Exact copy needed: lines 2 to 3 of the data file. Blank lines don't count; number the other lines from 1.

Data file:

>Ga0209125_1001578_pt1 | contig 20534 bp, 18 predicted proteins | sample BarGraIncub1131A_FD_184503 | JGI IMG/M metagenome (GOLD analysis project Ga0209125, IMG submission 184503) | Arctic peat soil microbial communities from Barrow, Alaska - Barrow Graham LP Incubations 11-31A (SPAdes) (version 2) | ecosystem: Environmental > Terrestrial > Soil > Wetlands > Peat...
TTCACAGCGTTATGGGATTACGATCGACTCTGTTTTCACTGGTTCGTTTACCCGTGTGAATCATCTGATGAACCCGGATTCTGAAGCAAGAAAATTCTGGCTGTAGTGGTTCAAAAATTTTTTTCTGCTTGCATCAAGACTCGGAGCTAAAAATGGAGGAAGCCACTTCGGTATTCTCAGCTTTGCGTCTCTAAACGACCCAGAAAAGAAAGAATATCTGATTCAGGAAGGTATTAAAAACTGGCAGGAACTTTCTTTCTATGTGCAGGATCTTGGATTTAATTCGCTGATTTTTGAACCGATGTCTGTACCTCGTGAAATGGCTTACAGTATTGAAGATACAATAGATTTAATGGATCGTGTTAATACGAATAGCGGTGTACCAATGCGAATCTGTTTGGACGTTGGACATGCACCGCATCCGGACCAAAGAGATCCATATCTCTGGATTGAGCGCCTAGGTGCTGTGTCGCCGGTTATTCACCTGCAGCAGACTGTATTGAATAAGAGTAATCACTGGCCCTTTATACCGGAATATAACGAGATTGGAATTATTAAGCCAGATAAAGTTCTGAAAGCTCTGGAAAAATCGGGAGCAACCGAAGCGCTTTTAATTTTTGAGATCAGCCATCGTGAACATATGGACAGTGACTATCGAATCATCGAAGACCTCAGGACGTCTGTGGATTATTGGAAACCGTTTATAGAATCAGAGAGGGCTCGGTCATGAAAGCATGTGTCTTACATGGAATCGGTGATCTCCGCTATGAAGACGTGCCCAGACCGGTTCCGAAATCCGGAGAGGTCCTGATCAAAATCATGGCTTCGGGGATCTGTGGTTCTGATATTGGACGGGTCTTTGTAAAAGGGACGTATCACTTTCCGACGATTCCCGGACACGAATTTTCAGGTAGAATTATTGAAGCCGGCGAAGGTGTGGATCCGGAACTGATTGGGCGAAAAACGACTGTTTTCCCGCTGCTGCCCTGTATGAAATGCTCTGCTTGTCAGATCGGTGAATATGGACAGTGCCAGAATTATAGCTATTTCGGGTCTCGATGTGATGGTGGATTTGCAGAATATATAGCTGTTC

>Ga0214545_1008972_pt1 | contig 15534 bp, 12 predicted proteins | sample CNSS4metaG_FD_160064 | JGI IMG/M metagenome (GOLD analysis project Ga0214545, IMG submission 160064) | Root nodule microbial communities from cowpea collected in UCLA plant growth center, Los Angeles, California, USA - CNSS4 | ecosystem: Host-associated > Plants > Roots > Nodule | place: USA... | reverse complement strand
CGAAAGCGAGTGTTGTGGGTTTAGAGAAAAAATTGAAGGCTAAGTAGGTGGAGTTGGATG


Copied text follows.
TTCACAGCGTTATGGGATTACGATCGACTCTGTTTTCACTGGTTCGTTTACCCGTGTGAATCATCTGATGAACCCGGATTCTGAAGCAAGAAAATTCTGGCTGTAGTGGTTCAAAAATTTTTTTCTGCTTGCATCAAGACTCGGAGCTAAAAATGGAGGAAGCCACTTCGGTATTCTCAGCTTTGCGTCTCTAAACGACCCAGAAAAGAAAGAATATCTGATTCAGGAAGGTATTAAAAACTGGCAGGAACTTTCTTTCTATGTGCAGGATCTTGGATTTAATTCGCTGATTTTTGAACCGATGTCTGTACCTCGTGAAATGGCTTACAGTATTGAAGATACAATAGATTTAATGGATCGTGTTAATACGAATAGCGGTGTACCAATGCGAATCTGTTTGGACGTTGGACATGCACCGCATCCGGACCAAAGAGATCCATATCTCTGGATTGAGCGCCTAGGTGCTGTGTCGCCGGTTATTCACCTGCAGCAGACTGTATTGAATAAGAGTAATCACTGGCCCTTTATACCGGAATATAACGAGATTGGAATTATTAAGCCAGATAAAGTTCTGAAAGCTCTGGAAAAATCGGGAGCAACCGAAGCGCTTTTAATTTTTGAGATCAGCCATCGTGAACATATGGACAGTGACTATCGAATCATCGAAGACCTCAGGACGTCTGTGGATTATTGGAAACCGTTTATAGAATCAGAGAGGGCTCGGTCATGAAAGCATGTGTCTTACATGGAATCGGTGATCTCCGCTATGAAGACGTGCCCAGACCGGTTCCGAAATCCGGAGAGGTCCTGATCAAAATCATGGCTTCGGGGATCTGTGGTTCTGATATTGGACGGGTCTTTGTAAAAGGGACGTATCACTTTCCGACGATTCCCGGACACGAATTTTCAGGTAGAATTATTGAAGCCGGCGAAGGTGTGGATCCGGAACTGATTGGGCGAAAAACGACTGTTTTCCCGCTGCTGCCCTGTATGAAATGCTCTGCTTGTCAGATCGGTGAATATGGACAGTGCCAGAATTATAGCTATTTCGGGTCTCGATGTGATGGTGGATTTGCAGAATATATAGCTGTTC

>Ga0214545_1008972_pt1 | contig 15534 bp, 12 predicted proteins | sample CNSS4metaG_FD_160064 | JGI IMG/M metagenome (GOLD analysis project Ga0214545, IMG submission 160064) | Root nodule microbial communities from cowpea collected in UCLA plant growth center, Los Angeles, California, USA - CNSS4 | ecosystem: Host-associated > Plants > Roots > Nodule | place: USA... | reverse complement strand